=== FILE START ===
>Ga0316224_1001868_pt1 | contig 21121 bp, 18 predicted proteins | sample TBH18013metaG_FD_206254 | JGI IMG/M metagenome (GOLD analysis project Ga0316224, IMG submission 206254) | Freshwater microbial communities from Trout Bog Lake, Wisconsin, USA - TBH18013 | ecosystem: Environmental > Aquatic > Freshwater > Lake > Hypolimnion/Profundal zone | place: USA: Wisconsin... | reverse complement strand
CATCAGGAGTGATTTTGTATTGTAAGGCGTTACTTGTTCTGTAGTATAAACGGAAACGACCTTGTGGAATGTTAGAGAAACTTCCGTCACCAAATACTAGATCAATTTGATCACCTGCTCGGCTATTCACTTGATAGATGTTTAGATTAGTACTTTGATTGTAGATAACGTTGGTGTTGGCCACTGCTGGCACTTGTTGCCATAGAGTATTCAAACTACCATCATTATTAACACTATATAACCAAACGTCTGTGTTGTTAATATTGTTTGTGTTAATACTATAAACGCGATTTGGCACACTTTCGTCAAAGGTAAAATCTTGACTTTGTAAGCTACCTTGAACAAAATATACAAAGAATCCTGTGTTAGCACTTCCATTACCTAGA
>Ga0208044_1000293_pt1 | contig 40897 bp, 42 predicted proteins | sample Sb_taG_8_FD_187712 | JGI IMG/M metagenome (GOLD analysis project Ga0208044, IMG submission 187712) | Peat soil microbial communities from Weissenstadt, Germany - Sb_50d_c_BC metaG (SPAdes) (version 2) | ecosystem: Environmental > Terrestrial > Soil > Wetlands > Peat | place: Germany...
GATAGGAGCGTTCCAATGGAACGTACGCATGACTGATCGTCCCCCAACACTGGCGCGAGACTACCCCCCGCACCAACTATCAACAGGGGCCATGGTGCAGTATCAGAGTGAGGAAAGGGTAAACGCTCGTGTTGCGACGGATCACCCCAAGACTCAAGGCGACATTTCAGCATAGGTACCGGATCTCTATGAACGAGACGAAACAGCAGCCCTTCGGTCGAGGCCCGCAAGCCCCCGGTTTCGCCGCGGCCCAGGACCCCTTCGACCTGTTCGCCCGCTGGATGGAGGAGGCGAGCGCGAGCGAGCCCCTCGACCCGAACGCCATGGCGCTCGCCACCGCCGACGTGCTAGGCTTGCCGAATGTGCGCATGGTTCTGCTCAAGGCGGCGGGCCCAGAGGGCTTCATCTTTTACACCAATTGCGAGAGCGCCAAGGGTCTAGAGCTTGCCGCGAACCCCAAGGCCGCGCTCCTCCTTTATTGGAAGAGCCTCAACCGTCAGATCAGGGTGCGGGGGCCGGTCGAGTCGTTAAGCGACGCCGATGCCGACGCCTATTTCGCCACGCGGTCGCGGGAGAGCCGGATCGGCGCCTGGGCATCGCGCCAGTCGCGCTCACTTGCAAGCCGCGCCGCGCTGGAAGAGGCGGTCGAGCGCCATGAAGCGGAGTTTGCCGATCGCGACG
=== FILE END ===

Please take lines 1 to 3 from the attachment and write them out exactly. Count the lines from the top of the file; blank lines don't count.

>Ga0316224_1001868_pt1 | contig 21121 bp, 18 predicted proteins | sample TBH18013metaG_FD_206254 | JGI IMG/M metagenome (GOLD analysis project Ga0316224, IMG submission 206254) | Freshwater microbial communities from Trout Bog Lake, Wisconsin, USA - TBH18013 | ecosystem: Environmental > Aquatic > Freshwater > Lake > Hypolimnion/Profundal zone | place: USA: Wisconsin... | reverse complement strand
CATCAGGAGTGATTTTGTATTGTAAGGCGTTACTTGTTCTGTAGTATAAACGGAAACGACCTTGTGGAATGTTAGAGAAACTTCCGTCACCAAATACTAGATCAATTTGATCACCTGCTCGGCTATTCACTTGATAGATGTTTAGATTAGTACTTTGATTGTAGATAACGTTGGTGTTGGCCACTGCTGGCACTTGTTGCCATAGAGTATTCAAACTACCATCATTATTAACACTATATAACCAAACGTCTGTGTTGTTAATATTGTTTGTGTTAATACTATAAACGCGATTTGGCACACTTTCGTCAAAGGTAAAATCTTGACTTTGTAAGCTACCTTGAACAAAATATACAAAGAATCCTGTGTTAGCACTTCCATTACCTAGA
>Ga0208044_1000293_pt1 | contig 40897 bp, 42 predicted proteins | sample Sb_taG_8_FD_187712 | JGI IMG/M metagenome (GOLD analysis project Ga0208044, IMG submission 187712) | Peat soil microbial communities from Weissenstadt, Germany - Sb_50d_c_BC metaG (SPAdes) (version 2) | ecosystem: Environmental > Terrestrial > Soil > Wetlands > Peat | place: Germany...